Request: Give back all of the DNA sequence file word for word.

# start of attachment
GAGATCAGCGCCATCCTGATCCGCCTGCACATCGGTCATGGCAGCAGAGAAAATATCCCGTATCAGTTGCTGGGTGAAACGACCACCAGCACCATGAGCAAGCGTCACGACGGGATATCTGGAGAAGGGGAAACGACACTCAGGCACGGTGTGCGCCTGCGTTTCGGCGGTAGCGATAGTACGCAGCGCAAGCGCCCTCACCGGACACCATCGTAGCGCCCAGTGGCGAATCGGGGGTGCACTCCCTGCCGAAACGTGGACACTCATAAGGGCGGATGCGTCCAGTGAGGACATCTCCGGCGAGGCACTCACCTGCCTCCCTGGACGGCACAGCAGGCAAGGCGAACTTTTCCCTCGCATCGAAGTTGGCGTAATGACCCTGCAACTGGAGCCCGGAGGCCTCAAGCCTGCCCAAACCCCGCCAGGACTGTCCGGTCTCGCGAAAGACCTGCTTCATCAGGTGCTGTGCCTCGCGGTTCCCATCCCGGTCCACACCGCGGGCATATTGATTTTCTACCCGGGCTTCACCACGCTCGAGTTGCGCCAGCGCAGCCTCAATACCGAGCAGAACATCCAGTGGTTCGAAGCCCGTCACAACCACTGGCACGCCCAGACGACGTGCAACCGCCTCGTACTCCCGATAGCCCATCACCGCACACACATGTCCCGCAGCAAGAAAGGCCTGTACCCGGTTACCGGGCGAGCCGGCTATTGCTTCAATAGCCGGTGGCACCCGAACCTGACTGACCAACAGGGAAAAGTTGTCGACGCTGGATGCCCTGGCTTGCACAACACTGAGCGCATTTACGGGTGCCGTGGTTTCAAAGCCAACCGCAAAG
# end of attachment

GAGATCAGCGCCATCCTGATCCGCCTGCACATCGGTCATGGCAGCAGAGAAAATATCCCGTATCAGTTGCTGGGTGAAACGACCACCAGCACCATGAGCAAGCGTCACGACGGGATATCTGGAGAAGGGGAAACGACACTCAGGCACGGTGTGCGCCTGCGTTTCGGCGGTAGCGATAGTACGCAGCGCAAGCGCCCTCACCGGACACCATCGTAGCGCCCAGTGGCGAATCGGGGGTGCACTCCCTGCCGAAACGTGGACACTCATAAGGGCGGATGCGTCCAGTGAGGACATCTCCGGCGAGGCACTCACCTGCCTCCCTGGACGGCACAGCAGGCAAGGCGAACTTTTCCCTCGCATCGAAGTTGGCGTAATGACCCTGCAACTGGAGCCCGGAGGCCTCAAGCCTGCCCAAACCCCGCCAGGACTGTCCGGTCTCGCGAAAGACCTGCTTCATCAGGTGCTGTGCCTCGCGGTTCCCATCCCGGTCCACACCGCGGGCATATTGATTTTCTACCCGGGCTTCACCACGCTCGAGTTGCGCCAGCGCAGCCTCAATACCGAGCAGAACATCCAGTGGTTCGAAGCCCGTCACAACCACTGGCACGCCCAGACGACGTGCAACCGCCTCGTACTCCCGATAGCCCATCACCGCACACACATGTCCCGCAGCAAGAAAGGCCTGTACCCGGTTACCGGGCGAGCCGGCTATTGCTTCAATAGCCGGTGGCACCCGAACCTGACTGACCAACAGGGAAAAGTTGTCGACGCTGGATGCCCTGGCTTGCACAACACTGAGCGCATTTACGGGTGCCGTGGTTTCAAAGCCAACCGCAAAG